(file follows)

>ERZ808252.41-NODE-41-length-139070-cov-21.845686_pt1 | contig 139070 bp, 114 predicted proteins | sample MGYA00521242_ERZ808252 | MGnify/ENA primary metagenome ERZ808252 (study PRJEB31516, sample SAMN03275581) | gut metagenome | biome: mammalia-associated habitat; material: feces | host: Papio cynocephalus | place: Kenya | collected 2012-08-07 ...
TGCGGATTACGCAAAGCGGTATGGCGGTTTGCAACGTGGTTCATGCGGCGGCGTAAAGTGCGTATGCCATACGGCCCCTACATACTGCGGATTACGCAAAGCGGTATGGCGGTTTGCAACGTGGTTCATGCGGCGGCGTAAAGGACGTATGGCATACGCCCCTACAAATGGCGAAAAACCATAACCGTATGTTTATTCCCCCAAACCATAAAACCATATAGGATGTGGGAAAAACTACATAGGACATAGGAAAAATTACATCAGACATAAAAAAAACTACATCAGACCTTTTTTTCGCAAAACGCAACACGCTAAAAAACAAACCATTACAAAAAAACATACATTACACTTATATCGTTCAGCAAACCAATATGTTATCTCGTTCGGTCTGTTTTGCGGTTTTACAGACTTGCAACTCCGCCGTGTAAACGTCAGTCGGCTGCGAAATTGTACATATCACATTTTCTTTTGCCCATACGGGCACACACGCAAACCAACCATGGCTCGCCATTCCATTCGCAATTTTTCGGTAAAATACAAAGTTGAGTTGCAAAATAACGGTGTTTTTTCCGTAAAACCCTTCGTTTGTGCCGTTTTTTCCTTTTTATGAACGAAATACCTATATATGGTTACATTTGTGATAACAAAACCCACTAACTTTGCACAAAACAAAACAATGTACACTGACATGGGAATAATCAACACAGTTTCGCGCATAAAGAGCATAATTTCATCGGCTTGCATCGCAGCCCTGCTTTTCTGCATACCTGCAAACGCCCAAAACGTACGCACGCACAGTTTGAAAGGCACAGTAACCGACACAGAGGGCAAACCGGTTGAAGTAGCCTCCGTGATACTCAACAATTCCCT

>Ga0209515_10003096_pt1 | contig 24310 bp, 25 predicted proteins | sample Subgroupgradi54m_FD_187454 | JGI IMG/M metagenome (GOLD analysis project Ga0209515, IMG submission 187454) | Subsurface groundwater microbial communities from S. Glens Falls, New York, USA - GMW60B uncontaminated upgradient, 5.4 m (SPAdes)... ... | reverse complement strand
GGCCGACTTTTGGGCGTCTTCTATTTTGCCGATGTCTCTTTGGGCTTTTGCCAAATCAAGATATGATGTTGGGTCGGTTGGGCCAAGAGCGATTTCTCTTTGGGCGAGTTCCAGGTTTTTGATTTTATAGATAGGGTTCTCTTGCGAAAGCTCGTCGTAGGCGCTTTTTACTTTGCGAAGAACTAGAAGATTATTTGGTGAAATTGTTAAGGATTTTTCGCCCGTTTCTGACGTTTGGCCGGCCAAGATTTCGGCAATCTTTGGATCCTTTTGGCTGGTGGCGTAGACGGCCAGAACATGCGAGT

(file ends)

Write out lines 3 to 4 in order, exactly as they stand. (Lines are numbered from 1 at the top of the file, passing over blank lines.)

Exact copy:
>Ga0209515_10003096_pt1 | contig 24310 bp, 25 predicted proteins | sample Subgroupgradi54m_FD_187454 | JGI IMG/M metagenome (GOLD analysis project Ga0209515, IMG submission 187454) | Subsurface groundwater microbial communities from S. Glens Falls, New York, USA - GMW60B uncontaminated upgradient, 5.4 m (SPAdes)... ... | reverse complement strand
GGCCGACTTTTGGGCGTCTTCTATTTTGCCGATGTCTCTTTGGGCTTTTGCCAAATCAAGATATGATGTTGGGTCGGTTGGGCCAAGAGCGATTTCTCTTTGGGCGAGTTCCAGGTTTTTGATTTTATAGATAGGGTTCTCTTGCGAAAGCTCGTCGTAGGCGCTTTTTACTTTGCGAAGAACTAGAAGATTATTTGGTGAAATTGTTAAGGATTTTTCGCCCGTTTCTGACGTTTGGCCGGCCAAGATTTCGGCAATCTTTGGATCCTTTTGGCTGGTGGCGTAGACGGCCAGAACATGCGAGT